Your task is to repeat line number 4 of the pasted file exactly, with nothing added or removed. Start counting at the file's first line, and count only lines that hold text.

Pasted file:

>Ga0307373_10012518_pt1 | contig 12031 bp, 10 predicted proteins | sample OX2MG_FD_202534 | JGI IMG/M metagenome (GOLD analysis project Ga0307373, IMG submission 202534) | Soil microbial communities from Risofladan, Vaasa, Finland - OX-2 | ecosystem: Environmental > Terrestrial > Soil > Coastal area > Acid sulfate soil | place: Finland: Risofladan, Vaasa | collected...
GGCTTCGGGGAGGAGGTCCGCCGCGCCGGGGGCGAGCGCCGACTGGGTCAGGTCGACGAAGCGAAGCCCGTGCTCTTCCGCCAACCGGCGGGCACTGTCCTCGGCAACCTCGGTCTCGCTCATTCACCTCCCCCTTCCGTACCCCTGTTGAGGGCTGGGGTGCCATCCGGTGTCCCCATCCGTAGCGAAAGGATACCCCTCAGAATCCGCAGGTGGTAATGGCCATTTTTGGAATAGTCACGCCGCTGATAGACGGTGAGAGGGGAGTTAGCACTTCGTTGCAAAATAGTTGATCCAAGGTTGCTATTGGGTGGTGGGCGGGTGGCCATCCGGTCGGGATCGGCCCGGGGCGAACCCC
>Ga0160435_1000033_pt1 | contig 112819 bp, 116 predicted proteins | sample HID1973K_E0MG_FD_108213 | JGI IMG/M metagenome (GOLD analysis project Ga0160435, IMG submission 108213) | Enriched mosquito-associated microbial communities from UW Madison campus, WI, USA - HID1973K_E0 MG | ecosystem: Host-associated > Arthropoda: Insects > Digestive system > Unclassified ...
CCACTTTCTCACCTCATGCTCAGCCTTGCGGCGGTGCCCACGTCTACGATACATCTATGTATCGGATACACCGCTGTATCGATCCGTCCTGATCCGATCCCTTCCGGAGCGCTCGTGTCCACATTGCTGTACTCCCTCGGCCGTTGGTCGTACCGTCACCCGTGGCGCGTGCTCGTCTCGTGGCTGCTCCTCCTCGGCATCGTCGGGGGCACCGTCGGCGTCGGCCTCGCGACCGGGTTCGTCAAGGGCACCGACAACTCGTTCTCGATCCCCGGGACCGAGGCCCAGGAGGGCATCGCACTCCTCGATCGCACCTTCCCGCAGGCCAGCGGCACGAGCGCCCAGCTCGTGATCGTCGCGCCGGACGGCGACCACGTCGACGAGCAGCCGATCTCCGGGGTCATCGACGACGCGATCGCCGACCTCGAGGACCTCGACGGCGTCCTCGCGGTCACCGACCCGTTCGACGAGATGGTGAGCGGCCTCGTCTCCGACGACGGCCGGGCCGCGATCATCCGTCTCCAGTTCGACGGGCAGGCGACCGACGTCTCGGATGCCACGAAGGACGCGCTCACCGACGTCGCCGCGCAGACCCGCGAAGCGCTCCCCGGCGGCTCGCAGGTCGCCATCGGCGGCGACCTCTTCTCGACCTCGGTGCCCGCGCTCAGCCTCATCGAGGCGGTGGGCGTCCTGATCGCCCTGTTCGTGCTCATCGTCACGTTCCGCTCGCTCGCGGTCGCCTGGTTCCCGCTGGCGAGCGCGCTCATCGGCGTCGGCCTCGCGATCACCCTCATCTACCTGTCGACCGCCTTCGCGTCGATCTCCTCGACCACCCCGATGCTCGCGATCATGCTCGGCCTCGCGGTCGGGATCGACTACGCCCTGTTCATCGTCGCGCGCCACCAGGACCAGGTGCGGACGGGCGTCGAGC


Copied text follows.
CCACTTTCTCACCTCATGCTCAGCCTTGCGGCGGTGCCCACGTCTACGATACATCTATGTATCGGATACACCGCTGTATCGATCCGTCCTGATCCGATCCCTTCCGGAGCGCTCGTGTCCACATTGCTGTACTCCCTCGGCCGTTGGTCGTACCGTCACCCGTGGCGCGTGCTCGTCTCGTGGCTGCTCCTCCTCGGCATCGTCGGGGGCACCGTCGGCGTCGGCCTCGCGACCGGGTTCGTCAAGGGCACCGACAACTCGTTCTCGATCCCCGGGACCGAGGCCCAGGAGGGCATCGCACTCCTCGATCGCACCTTCCCGCAGGCCAGCGGCACGAGCGCCCAGCTCGTGATCGTCGCGCCGGACGGCGACCACGTCGACGAGCAGCCGATCTCCGGGGTCATCGACGACGCGATCGCCGACCTCGAGGACCTCGACGGCGTCCTCGCGGTCACCGACCCGTTCGACGAGATGGTGAGCGGCCTCGTCTCCGACGACGGCCGGGCCGCGATCATCCGTCTCCAGTTCGACGGGCAGGCGACCGACGTCTCGGATGCCACGAAGGACGCGCTCACCGACGTCGCCGCGCAGACCCGCGAAGCGCTCCCCGGCGGCTCGCAGGTCGCCATCGGCGGCGACCTCTTCTCGACCTCGGTGCCCGCGCTCAGCCTCATCGAGGCGGTGGGCGTCCTGATCGCCCTGTTCGTGCTCATCGTCACGTTCCGCTCGCTCGCGGTCGCCTGGTTCCCGCTGGCGAGCGCGCTCATCGGCGTCGGCCTCGCGATCACCCTCATCTACCTGTCGACCGCCTTCGCGTCGATCTCCTCGACCACCCCGATGCTCGCGATCATGCTCGGCCTCGCGGTCGGGATCGACTACGCCCTGTTCATCGTCGCGCGCCACCAGGACCAGGTGCGGACGGGCGTCGAGC